Underground Spotlight: Rock The Bells Review
by MCavanaugh ·
While I was not lucky enough to catch both shows at Rock The Bells in New York, [the June 29] performance is guaranteed to be remembered as the wettest and nastiest day in Hip-Hop history.
The status of the Rock The Bells festival has raised drastically since its single show in 2004 in Boston. That concert will always be historically remembered by Wu-Tang fans as the last performance of the late Olâ€™ Dirty Bastard. Four months later, ODB overdosed from pain killers and cocaine in the Clanâ€™s studio. R.I.P. Russell Tyrone Jones.
The touring Rock The Bells festival had some big shoes to fill. With a roster of Hip-Hop heavyweights Cypress Hill, Rakim, Mos Def, Talib Kweli, Pharoahe Monch, and Boot Camp Click RTB was guaranteed to rock the home of many of these rap stars. Public Enemy, who recently celebrated their 20th anniversary together, Wu-Tang, and Rage Against The Machine headlined the show. While newer artists Living Legends, Sage Francis, Brother Ali, Mr. Lif, and Blue Print jammed out on the Paid Dues stage. With so many great musicians, playing either back-to-back or side-by-side, it was hard to let the rain ruin the feel-good vibes.
The rain poured, creating a muddy and dreary atmosphere for the first part of the day. The Main Stage was always packed with artists such as Jedi Mind Tricks and Boot Camp Click who brought their whole posse to keep-up with the momentum. All artists played their hardest and loudest to seduce listeners closer to the stage. The beat machine mastermind Rahzel made a guest appearance and performed the infamous â€œIf Your Mother Only Knew.â€ The majority of the audience could not comprehend what was going on, until Rahzel said, â€œHere we go, the beat and the lyrics, at the same time.â€ Everyone who was moving in the crowd, stopped dead in their tracks as they heard the unbelievable music coming out of a single manâ€™s mouth. Black Starâ€™s Mos Def and Talib Kweli reunited and got a kick out of people mud wrestling in the fields.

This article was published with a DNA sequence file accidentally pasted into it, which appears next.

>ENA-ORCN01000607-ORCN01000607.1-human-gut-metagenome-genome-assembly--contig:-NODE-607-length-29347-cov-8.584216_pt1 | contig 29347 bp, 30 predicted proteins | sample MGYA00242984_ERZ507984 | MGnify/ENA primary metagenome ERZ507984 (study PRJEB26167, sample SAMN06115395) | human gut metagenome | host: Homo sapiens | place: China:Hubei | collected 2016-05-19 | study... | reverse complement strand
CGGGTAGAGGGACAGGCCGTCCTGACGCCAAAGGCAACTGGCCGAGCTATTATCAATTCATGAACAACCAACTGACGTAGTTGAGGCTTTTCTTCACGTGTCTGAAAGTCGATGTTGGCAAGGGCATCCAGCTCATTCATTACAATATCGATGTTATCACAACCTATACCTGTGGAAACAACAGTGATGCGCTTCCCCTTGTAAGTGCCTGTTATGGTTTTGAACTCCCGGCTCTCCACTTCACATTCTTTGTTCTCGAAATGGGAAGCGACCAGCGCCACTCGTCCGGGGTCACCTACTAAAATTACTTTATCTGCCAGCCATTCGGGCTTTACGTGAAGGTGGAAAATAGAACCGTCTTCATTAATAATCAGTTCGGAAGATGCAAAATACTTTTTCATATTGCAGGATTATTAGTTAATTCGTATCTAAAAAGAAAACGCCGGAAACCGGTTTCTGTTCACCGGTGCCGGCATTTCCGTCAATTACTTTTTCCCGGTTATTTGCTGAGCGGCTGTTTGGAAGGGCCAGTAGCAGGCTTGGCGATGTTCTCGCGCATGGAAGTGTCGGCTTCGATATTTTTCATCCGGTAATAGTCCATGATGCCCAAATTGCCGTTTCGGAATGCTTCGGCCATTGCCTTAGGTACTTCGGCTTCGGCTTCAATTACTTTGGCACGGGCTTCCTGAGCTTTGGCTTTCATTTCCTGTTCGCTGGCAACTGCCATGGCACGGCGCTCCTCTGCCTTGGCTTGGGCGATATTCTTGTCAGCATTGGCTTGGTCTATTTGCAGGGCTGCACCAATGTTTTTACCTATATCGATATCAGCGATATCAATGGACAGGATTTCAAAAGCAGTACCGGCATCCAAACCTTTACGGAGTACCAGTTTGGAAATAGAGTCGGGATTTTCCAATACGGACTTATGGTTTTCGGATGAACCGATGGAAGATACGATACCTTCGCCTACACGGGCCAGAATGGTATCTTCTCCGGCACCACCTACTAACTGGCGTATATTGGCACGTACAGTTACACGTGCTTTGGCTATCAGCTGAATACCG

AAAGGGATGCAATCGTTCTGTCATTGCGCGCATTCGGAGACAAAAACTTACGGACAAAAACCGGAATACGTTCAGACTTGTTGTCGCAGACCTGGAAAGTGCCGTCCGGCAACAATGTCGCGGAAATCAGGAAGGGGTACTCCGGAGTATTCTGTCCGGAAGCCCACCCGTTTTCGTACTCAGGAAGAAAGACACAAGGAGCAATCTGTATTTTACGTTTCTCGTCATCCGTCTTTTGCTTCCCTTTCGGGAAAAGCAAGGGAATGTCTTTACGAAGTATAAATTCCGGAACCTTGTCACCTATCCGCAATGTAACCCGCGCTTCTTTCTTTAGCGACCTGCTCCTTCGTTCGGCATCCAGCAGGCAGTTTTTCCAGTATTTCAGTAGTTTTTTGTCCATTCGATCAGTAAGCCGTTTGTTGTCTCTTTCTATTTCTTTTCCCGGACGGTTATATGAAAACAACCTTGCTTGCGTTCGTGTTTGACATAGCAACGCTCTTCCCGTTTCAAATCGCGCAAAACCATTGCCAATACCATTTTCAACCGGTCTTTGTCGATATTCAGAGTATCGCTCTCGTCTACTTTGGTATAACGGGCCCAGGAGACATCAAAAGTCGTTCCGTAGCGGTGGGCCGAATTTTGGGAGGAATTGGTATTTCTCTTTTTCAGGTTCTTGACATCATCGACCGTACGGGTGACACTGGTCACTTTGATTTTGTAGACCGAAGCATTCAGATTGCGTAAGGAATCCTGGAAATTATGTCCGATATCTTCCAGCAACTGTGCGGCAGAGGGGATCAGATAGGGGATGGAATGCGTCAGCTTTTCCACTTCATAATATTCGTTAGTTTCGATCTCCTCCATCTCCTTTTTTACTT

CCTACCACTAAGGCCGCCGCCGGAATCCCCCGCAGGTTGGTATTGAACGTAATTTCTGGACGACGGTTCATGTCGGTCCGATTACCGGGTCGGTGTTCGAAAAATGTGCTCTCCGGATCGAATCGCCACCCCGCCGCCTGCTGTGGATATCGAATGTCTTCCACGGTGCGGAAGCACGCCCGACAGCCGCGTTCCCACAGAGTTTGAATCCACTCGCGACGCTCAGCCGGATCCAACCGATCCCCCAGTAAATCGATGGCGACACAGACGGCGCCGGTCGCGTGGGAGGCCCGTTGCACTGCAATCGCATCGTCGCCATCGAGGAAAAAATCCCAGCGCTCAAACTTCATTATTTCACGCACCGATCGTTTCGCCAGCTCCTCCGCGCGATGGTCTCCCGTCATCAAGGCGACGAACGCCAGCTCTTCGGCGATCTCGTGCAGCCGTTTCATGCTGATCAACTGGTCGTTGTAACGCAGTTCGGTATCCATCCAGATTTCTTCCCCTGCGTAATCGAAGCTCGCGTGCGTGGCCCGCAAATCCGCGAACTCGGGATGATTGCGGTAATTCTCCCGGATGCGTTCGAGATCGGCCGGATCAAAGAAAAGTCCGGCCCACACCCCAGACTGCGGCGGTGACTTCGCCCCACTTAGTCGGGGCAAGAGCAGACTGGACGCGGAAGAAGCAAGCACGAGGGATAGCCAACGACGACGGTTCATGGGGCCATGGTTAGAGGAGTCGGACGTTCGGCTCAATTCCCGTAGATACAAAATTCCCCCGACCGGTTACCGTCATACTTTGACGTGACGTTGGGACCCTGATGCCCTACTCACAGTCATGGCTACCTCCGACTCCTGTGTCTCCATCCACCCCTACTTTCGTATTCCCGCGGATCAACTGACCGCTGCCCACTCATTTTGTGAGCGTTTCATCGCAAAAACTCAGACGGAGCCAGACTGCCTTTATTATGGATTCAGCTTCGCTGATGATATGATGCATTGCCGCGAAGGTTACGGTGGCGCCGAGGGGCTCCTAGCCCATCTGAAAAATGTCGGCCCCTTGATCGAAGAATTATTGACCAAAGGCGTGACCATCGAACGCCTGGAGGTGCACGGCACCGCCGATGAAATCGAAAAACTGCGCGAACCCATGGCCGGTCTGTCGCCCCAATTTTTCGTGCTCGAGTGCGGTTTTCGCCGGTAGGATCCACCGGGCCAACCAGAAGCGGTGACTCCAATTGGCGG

â€œSo this is what white people do when itâ€™s raining outside. I can dig that,â€ screamed Mos Def.
To much disappointment Erykah Badu seemed to be missing in action. Her mysterious disappearance was never addressed; instead RTB went along as planned. As soon as the great gold Buddha was raised on stage with a marijuana leaf on its belly, the rain ceased. Cypress Hill played every song from the classic album, Black Sunday. With dark circles under his eyes from partying too hard the day before, B-Real lit up a joint on stage the size of my forearm. Just then, the sun made its debut appearance that day and broke through the clouds.
The Shaolin Temple stood behind Wu-Tang in the background, as they swarmed the stage. Flashes of yellow, red, and purple created an intense aura while they performed classic hits. Some landmarks include â€œShame On A N***a,â€ â€œC.R.E.A.M.,â€ â€œTriumph,â€ and â€œProtect Ya Neck.â€ They wrapped up their performance in memory of ODB with â€œShimmy Shimmy Ya.â€ The crowd sang along and held up lighters and cell phones to memorialize ODB.
Rage Against The Machine closed out the show with mounds of anticipation. The weather had, literally, dampened some of the sound equipment, so there was quite a delay between Wu and Rage. However, when Zack de la Rocha finally hit the stage, it was well worth the wait. Playing their greatest hits right away; â€œBulls On Parade,â€ â€œRenegades Of Funk,â€ â€œTestify,â€ and â€œGuerilla Radio.â€ Never had such head-banging music seem so relevant to Hip-Hop, as Zack rapped about rebelling against the American government in â€œKilling In the Name.â€
Let us not forget the original intentions of Rock The Bells; to act as the Hip-Hop revolutionary movement. With political artists, like Immortal Technique, every word is a statement and every intense motion is meant to move mountains. Public Enemy gained so much recognition in the 80â€™s because they were one of the first rap groups to deliver politics to the ears of the ghetto. History has proven to repeat itself and Public Enemyâ€™s lyrics ring more true today, than they did 20 years ago. The importance of RTB is to enlighten and inspire change in todayâ€™s youth. The power of music is immeasurable and as Rock The Bells tours the nation, it brings a whole lot of baggage with it for under 100 bucks. Rock On!